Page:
Thursday, January 29, 2009

The Enemy Within

The Enemy Within
January 29th, 2009

by Justin Giboney
Make an objective appraisal of the following statistics because they form the basis of an inconvenient truth that I would like black America to consider:
A study conducted by criminologists at Northeastern University found that since 2000, while overall murder rates nationwide have fallen, the murder rate among black youth is on the rise.
Homicide is the leading cause of death for black males between the ages of 15 and 29.
94% of blacks murdered are murdered by other blacks.

According to the Associated Press, in 2008, more citizens were murdered in Chicago (city with one of the highest black population in America) than American soldiers killed in Iraq.
While external threats to a nation are always a serious concern, more often than not, internal threats present a more immediate and grave danger (see War on Terror). What’s more, sabotage within cripples a people’s ability to fight without. For some time, I have struggled with whether or not many of the more problematic issues in the black community are a microcosm of that same science. Is it possible that at this moment in history, black America’s most mortal enemy is within?

The Tuskegee Experiment:
From the Tuskegee Experiment to Cointelpro, black America’s had good reason to be suspicious of the intent and effect of external forces. To suggest such indignities should simply be forgotten is neither useful nor realistic. In the same breath, these wrongs should not and cannot be used as an eternal crutch. Unfortunately, the vestiges of such cruelness still haunt the psyches of many African-Americans and render us hyper-cynical and prone to entertaining the most far out conspiracy theories. Cynicism can warp reality.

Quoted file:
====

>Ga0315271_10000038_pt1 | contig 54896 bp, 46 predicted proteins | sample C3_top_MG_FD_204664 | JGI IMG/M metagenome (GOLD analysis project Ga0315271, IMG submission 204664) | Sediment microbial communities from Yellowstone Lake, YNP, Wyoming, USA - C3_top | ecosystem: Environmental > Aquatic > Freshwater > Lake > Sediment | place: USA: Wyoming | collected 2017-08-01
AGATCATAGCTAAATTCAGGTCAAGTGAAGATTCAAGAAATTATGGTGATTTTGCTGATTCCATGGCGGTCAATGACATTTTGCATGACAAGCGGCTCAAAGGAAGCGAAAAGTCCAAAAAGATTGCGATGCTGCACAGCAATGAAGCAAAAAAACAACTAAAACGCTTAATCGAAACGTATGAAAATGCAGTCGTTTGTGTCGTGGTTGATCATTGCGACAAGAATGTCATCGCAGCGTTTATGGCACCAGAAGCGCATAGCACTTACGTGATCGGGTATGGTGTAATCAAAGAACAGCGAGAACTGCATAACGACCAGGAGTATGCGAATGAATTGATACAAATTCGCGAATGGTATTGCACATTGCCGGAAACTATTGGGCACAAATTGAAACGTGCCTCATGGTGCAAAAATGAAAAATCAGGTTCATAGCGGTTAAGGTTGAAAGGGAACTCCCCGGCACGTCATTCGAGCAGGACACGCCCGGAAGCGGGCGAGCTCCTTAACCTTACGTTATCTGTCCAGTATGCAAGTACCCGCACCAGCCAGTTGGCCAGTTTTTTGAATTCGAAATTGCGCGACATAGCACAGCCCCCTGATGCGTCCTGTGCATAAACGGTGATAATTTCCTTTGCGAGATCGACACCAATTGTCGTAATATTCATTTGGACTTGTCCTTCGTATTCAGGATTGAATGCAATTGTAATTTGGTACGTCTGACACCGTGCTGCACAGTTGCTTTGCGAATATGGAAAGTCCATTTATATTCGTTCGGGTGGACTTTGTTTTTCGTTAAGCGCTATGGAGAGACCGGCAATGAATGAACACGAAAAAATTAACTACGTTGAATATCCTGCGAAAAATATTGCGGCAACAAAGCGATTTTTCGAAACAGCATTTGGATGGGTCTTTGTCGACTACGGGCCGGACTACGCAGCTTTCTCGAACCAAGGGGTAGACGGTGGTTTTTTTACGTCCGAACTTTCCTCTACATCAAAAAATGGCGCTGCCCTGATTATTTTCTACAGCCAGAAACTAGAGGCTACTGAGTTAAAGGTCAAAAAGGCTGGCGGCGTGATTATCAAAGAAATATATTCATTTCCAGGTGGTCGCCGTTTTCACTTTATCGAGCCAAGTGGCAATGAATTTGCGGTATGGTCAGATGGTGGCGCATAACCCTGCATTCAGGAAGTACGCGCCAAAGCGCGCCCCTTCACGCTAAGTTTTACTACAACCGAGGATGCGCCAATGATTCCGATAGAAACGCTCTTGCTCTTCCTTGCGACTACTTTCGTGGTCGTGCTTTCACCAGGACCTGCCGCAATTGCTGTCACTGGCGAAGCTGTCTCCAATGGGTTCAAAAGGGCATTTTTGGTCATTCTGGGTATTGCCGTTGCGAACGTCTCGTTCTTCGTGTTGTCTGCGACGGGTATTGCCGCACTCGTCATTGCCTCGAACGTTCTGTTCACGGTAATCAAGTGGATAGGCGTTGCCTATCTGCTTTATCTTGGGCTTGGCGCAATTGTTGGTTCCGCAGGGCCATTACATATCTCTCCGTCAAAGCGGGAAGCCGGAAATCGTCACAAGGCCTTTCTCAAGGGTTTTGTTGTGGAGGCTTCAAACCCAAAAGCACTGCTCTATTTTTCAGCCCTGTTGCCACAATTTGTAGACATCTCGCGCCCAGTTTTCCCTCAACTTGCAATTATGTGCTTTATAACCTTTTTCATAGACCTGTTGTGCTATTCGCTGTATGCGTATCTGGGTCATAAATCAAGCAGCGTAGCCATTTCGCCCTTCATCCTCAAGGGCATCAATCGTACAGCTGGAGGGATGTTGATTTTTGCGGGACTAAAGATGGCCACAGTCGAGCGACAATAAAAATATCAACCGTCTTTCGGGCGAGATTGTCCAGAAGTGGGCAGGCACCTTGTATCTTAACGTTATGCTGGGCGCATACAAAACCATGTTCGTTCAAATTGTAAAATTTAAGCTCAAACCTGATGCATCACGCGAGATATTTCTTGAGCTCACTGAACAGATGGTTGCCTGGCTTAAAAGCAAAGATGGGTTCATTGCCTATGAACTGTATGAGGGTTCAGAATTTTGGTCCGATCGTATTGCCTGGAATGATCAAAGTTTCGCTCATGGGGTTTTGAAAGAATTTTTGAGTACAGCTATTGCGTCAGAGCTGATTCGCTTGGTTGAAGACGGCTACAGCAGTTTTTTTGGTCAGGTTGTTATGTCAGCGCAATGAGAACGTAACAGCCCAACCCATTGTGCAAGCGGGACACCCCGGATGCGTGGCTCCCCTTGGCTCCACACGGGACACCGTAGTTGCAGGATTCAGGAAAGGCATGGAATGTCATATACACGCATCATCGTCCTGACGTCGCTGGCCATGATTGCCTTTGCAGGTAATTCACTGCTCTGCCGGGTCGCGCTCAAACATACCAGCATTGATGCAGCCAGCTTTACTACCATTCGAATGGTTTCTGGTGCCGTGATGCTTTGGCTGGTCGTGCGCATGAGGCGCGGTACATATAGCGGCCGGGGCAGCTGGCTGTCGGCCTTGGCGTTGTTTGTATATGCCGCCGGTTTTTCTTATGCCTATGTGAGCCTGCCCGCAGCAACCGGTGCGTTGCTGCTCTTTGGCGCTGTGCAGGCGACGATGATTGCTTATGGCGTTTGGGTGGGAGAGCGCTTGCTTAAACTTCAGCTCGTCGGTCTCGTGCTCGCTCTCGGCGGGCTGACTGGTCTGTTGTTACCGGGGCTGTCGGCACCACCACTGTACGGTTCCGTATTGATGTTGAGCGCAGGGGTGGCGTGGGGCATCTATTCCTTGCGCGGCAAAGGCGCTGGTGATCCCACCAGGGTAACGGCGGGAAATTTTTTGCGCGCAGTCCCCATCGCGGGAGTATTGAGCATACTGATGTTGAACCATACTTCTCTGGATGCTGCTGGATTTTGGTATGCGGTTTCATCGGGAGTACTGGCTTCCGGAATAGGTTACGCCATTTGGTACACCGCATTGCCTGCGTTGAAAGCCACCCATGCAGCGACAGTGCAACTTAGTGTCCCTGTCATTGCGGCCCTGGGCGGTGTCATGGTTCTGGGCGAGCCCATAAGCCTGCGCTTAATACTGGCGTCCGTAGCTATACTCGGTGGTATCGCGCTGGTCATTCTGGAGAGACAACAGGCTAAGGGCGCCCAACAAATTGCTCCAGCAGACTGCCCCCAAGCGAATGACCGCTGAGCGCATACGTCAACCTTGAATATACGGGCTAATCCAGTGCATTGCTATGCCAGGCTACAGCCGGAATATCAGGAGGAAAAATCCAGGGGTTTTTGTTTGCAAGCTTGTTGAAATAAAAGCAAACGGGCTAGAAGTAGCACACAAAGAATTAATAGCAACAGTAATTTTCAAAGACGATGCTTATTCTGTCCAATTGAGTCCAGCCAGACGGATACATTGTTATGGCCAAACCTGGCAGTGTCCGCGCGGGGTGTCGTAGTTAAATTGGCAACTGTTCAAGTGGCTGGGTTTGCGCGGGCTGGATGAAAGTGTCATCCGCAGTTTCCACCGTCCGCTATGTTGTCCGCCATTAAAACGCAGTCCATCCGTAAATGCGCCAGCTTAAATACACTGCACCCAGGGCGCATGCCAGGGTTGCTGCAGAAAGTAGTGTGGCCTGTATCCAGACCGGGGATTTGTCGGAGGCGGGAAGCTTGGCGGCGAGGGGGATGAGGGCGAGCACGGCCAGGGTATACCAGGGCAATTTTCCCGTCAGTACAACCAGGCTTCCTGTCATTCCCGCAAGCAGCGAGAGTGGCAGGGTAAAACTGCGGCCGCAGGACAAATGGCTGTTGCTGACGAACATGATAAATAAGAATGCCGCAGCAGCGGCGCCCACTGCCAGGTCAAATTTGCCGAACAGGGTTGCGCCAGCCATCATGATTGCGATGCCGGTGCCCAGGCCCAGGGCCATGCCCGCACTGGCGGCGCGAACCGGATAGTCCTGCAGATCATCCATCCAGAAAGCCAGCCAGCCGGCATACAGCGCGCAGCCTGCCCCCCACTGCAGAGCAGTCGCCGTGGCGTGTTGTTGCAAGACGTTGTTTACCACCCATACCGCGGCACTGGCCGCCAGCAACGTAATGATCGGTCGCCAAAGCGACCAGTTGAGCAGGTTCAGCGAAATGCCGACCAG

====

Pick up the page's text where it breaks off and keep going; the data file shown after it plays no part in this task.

The barbershop has long served as a daily forum for male discourse. There is no better place to gauge the black male sentiment on a variety of topics. However, you will quickly find that these conversations often unveil a deep-seated cynicism. Enter any black barbershop from Tuesday through Saturday and you are guaranteed to hear spirited debates, along with a few outlandish conspiracy theories. You might even hear a story about how the American government is using iPods and ESPN to exterminate the black community. I have heard theories that are so creative, they make a Dan Brown novel seem pedestrian. It is entertaining at times, but disheartening once you realize that some of us actually use such theories to shun responsibility and feed a sense of helplessness and defeatism.

Notwithstanding the atrocities of the past or the inequities of the present, self-responsibility must kick in at some point. As incompetent and irresponsible as the W. Bush administration may have seemed, they were not the cause of all the black community’s problems. Violent crime is one of the most pressing concerns in the black community and we would be sadly remiss if we failed to take the majority of the responsibility in this issue.
credit: seccad Are We Too Apologetic?

For every Sean Bell and Oscar Grant (R.I.P.), there are several hundred blacks killed at the hands of other blacks (not in uniform). Where is the outrage and protest? Our youth are being intimidated and corrupted and our elderly are afraid to step out their doors. Why do we make excuses for the individuals who terrorize our community on a daily basis? Perhaps it is because they are our sons, brothers, nephews, and cousins. We must fight the denial that prevents us from seeing the blood dripping from our collective hand.

Most apologists suggest these perpetrators are somehow absolved because of historical mistreatment and poor backgrounds. In my opinion, those factors do not justify terrorizing your community. A significant number of blacks have always suffered from relatively low socio-economic statuses; however, poor living conditions have never been an excuse for such poor behavior. Moreover, there are several third world countries with significantly lower murder rates, so poverty in itself cannot be a justification.

These apologists also work off the misconception that the great majority of the young brothers committing these crimes are poverty stricken. On the contrary, I venture to say that a good number of these brothers did not grow up like Jermaine and Dukie in The Wire. There is a pervasive thug and anti-intellectualism mentality in our community that transcends economic lines further than we would like to admit.

Take an honest assessment of the violence plaguing the black community. Can we honestly contend that it does not stem from internal sources? Can we in good faith pawn yet another community issue off on “The Man”? Undoubtedly, we can put a dent in the senseless violence in our community, but the first step is acknowledging the enemy within.

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